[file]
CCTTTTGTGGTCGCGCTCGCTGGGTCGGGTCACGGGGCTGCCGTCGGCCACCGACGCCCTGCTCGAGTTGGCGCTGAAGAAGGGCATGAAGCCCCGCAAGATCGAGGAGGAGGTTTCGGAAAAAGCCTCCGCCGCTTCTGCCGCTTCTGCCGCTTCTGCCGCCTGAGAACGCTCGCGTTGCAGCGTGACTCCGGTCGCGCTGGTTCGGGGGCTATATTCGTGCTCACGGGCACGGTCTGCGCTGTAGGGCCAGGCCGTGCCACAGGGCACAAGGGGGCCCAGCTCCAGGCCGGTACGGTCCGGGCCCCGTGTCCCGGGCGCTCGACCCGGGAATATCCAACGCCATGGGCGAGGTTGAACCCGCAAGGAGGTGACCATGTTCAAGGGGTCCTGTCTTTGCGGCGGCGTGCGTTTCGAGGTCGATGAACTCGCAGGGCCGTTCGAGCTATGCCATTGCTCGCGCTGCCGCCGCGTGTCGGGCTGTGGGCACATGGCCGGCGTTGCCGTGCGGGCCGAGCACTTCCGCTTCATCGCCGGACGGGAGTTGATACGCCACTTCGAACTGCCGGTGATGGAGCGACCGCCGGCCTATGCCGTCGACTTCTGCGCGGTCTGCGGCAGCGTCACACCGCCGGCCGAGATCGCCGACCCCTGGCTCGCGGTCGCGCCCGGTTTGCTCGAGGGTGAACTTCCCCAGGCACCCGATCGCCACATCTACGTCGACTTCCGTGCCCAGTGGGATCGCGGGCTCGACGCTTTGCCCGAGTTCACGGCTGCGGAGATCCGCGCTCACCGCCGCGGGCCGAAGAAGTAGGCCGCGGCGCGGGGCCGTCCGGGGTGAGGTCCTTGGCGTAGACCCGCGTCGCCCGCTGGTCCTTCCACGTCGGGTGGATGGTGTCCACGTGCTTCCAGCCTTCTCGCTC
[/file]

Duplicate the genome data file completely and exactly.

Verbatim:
CCTTTTGTGGTCGCGCTCGCTGGGTCGGGTCACGGGGCTGCCGTCGGCCACCGACGCCCTGCTCGAGTTGGCGCTGAAGAAGGGCATGAAGCCCCGCAAGATCGAGGAGGAGGTTTCGGAAAAAGCCTCCGCCGCTTCTGCCGCTTCTGCCGCTTCTGCCGCCTGAGAACGCTCGCGTTGCAGCGTGACTCCGGTCGCGCTGGTTCGGGGGCTATATTCGTGCTCACGGGCACGGTCTGCGCTGTAGGGCCAGGCCGTGCCACAGGGCACAAGGGGGCCCAGCTCCAGGCCGGTACGGTCCGGGCCCCGTGTCCCGGGCGCTCGACCCGGGAATATCCAACGCCATGGGCGAGGTTGAACCCGCAAGGAGGTGACCATGTTCAAGGGGTCCTGTCTTTGCGGCGGCGTGCGTTTCGAGGTCGATGAACTCGCAGGGCCGTTCGAGCTATGCCATTGCTCGCGCTGCCGCCGCGTGTCGGGCTGTGGGCACATGGCCGGCGTTGCCGTGCGGGCCGAGCACTTCCGCTTCATCGCCGGACGGGAGTTGATACGCCACTTCGAACTGCCGGTGATGGAGCGACCGCCGGCCTATGCCGTCGACTTCTGCGCGGTCTGCGGCAGCGTCACACCGCCGGCCGAGATCGCCGACCCCTGGCTCGCGGTCGCGCCCGGTTTGCTCGAGGGTGAACTTCCCCAGGCACCCGATCGCCACATCTACGTCGACTTCCGTGCCCAGTGGGATCGCGGGCTCGACGCTTTGCCCGAGTTCACGGCTGCGGAGATCCGCGCTCACCGCCGCGGGCCGAAGAAGTAGGCCGCGGCGCGGGGCCGTCCGGGGTGAGGTCCTTGGCGTAGACCCGCGTCGCCCGCTGGTCCTTCCACGTCGGGTGGATGGTGTCCACGTGCTTCCAGCCTTCTCGCTC